New district manager oversees Thompson valleys

Changes are part of the downsizing being done across the provincial government in search of greater efficiencies

Rick Sommer is the new district manager for the Thompson Rivers District

Rick Sommer is the new district manager for the Thompson Rivers District

There’s a new district manager in charge of the Forest Service in the North Thompson Valley, and it’s someone familiar with the area and to many local residents.

Rick Sommer took over what was formerly the Headwaters Forest District on Monday of last week. He also is in charge of the former Kamloops Forest District. Name of the amalgamated district has not yet been finalized but it is tentatively being called Thompson Rivers District, he said.

Sommer was woods manager for Tolko-Louis Creek until the wildfire of 2003. During his approximately 12 years with Tolko his responsibilities included supervising the forestry work done by the company throughout the Valley, going as far north as the North Thompson headwaters west of Gosnell.

Before that he was woodlands manager with Holding Lumber Company (Interfor) on Adams Lake. There his responsibilities often brought him into the upper Adams and Tum Tum Lake country.

“There were many times when I came into the district manager’s office here and in Kamloops to talk about forest issues. Now the roles are reversed,” he said. “I’ve lived the majority of my life in rural B.C. and fully realize the challenge of living the rural lifestyle as compared to the big city.”

A major change is the district that Sommer is in charge of isn’t just the old Headwaters Forest District, but also the former Kamloops Forest District as well. And they aren’t called forest districts anymore – just districts, in keeping with the expansion of the former Ministry of Forests to become the Ministry of Forests, Lands and Natural Resources.

“The decision was basically made about two years ago to align the two forest districts into one big district,” said Sommer.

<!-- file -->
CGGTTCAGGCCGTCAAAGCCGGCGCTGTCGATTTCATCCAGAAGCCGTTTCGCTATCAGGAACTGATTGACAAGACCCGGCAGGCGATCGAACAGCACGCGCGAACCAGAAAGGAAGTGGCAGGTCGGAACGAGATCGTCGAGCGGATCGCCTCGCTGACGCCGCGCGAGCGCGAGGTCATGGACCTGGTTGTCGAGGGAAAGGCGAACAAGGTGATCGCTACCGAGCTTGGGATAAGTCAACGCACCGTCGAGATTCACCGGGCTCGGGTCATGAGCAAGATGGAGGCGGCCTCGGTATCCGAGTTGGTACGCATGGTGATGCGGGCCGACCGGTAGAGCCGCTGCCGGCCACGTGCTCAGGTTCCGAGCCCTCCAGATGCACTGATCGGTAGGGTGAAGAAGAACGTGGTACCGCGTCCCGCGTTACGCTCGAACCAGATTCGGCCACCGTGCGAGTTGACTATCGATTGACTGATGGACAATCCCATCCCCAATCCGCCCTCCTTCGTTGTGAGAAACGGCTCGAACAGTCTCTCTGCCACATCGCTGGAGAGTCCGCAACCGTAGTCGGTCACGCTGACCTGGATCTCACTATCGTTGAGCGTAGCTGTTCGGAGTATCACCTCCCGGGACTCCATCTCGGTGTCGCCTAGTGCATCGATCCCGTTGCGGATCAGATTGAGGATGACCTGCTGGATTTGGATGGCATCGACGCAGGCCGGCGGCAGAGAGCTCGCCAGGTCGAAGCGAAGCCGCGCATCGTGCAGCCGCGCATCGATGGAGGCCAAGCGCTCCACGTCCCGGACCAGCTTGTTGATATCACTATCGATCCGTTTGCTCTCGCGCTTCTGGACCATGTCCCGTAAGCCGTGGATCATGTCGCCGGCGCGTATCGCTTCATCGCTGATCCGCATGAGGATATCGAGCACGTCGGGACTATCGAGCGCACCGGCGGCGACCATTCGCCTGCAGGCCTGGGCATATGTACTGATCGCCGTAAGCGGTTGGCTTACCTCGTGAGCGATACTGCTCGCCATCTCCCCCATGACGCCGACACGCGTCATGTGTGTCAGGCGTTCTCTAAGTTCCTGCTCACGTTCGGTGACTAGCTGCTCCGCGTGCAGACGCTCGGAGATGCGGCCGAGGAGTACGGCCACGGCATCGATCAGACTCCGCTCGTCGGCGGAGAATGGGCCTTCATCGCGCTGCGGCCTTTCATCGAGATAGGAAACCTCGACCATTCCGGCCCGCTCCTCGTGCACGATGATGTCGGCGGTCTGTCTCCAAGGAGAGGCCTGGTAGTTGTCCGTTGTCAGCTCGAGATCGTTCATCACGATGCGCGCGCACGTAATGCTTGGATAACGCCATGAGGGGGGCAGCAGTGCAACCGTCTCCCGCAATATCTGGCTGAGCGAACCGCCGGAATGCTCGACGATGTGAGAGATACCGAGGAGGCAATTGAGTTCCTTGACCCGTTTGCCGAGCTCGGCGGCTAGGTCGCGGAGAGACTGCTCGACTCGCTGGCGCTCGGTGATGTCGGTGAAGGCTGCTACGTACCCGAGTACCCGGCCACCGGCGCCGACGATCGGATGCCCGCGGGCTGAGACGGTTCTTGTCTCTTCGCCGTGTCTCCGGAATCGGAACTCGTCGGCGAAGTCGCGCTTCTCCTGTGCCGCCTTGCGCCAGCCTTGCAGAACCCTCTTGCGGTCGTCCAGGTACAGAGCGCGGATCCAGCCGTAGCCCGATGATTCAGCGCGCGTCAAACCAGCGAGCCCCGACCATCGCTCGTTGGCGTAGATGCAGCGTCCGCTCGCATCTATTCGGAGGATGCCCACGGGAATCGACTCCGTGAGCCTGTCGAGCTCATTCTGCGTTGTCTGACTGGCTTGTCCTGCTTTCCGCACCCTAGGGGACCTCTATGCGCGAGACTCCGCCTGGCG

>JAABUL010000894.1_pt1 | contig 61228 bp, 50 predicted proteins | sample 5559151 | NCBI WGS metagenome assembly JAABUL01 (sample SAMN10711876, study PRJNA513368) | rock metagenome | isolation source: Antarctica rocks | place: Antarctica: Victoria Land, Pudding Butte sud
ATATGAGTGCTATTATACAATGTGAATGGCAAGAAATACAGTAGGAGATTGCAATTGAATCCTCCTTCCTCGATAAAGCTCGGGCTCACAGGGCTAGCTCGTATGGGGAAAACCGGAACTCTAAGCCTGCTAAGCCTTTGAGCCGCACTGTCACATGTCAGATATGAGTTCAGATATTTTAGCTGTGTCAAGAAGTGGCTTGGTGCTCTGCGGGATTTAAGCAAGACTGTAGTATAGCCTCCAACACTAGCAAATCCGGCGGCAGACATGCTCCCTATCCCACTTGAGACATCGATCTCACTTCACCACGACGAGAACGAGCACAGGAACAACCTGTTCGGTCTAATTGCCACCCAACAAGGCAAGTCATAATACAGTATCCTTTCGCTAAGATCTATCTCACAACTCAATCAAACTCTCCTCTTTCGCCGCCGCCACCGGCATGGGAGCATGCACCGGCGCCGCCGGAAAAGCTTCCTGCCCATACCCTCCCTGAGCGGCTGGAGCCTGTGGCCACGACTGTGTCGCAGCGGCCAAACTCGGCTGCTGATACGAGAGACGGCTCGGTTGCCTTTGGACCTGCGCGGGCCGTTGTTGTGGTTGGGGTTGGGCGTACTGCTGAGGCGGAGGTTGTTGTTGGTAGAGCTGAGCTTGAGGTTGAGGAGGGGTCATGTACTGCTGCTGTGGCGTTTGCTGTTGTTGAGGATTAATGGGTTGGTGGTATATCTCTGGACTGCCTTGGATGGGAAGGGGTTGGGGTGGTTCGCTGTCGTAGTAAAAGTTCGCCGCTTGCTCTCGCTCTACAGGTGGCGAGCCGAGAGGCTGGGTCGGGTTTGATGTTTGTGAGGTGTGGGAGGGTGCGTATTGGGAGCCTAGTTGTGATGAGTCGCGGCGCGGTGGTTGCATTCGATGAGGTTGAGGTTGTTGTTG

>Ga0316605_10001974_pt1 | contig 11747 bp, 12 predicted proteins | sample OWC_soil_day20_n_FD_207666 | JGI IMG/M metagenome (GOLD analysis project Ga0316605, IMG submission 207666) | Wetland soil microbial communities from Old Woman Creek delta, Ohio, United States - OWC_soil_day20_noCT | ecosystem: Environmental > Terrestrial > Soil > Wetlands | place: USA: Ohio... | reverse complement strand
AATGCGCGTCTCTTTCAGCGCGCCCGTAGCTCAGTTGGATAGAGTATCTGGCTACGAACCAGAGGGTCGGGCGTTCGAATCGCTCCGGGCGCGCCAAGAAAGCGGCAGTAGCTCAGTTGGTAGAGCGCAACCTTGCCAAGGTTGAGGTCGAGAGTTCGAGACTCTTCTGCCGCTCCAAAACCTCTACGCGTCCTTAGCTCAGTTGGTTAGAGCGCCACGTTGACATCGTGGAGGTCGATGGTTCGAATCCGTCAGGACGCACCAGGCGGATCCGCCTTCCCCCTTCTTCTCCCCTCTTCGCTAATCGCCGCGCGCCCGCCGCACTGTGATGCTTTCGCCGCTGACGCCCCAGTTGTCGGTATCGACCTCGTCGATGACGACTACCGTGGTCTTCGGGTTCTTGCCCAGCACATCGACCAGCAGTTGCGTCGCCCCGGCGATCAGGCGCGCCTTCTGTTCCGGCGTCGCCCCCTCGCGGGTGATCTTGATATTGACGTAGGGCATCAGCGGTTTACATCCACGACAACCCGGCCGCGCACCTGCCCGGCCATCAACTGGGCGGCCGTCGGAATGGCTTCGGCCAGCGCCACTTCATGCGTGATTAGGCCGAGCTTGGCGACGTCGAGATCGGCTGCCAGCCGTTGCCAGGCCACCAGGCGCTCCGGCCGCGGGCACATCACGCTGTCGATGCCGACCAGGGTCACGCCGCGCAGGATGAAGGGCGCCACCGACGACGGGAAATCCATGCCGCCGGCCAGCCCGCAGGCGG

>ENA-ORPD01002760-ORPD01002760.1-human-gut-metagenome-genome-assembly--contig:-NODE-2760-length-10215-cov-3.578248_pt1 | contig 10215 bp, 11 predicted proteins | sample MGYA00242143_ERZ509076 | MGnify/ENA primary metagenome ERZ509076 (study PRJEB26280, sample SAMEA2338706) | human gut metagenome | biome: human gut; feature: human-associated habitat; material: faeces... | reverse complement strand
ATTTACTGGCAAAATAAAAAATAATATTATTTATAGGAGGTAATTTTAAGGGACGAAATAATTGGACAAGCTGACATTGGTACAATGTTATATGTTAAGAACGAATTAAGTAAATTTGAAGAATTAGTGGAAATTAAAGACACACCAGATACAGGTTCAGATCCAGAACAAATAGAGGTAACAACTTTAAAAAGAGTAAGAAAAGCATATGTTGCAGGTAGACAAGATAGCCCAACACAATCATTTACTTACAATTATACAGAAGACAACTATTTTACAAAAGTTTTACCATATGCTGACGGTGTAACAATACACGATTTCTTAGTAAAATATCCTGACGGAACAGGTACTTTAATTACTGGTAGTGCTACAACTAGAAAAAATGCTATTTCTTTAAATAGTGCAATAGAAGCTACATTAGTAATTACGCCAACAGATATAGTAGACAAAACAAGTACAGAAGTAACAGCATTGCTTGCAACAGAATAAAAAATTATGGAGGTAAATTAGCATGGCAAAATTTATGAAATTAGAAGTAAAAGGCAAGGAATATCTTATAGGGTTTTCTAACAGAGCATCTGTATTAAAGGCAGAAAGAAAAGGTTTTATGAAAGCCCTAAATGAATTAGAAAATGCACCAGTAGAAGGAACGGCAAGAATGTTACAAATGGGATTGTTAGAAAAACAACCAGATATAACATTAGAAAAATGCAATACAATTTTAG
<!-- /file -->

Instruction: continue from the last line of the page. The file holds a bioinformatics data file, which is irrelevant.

The changes are part of the downsizing being done across the provincial government in search of greater efficiencies.

In addition to managing the provincial forest, the ministry also has responsibility for lands and natural resources.

“The whole ministry is trying to become holistic managers of the land base,” said Sommer. “It’s still early days but that’s the direction the government is going.”

The former Forest Service office on Highway 5 in Clearwater now holds two components of the Ministry of Forests, Lands and Natural Resources: the district staff plus BC Timber Sales. It also holds the local Ministry of Transport and Infrastructure office, Clearwater Fire Zone (responsible for fighting forest fires), and Front Counter BC – the provincial agency primarily concerned with providing authorizations, applications, licenses and permits to the natural resource industries (mining, forestry, agriculture, water and land).

Born in Victoria and raised in Kitimat, Sommer graduated from UBC in science and forestry. He started his career as a forester with Takla Logging (Canfor) in Fort St. James. From there he went to Holding Lumber and then Tolko-Louis Creek.

After two years with Tolko at Heffley Creek he started working for government, taking charge of BC Timber Sales in Fort St. James and Vanderhoof.

Sommer was formerly president of the Association of BC Forest Professionals.

 

 

 

 

 

 

 

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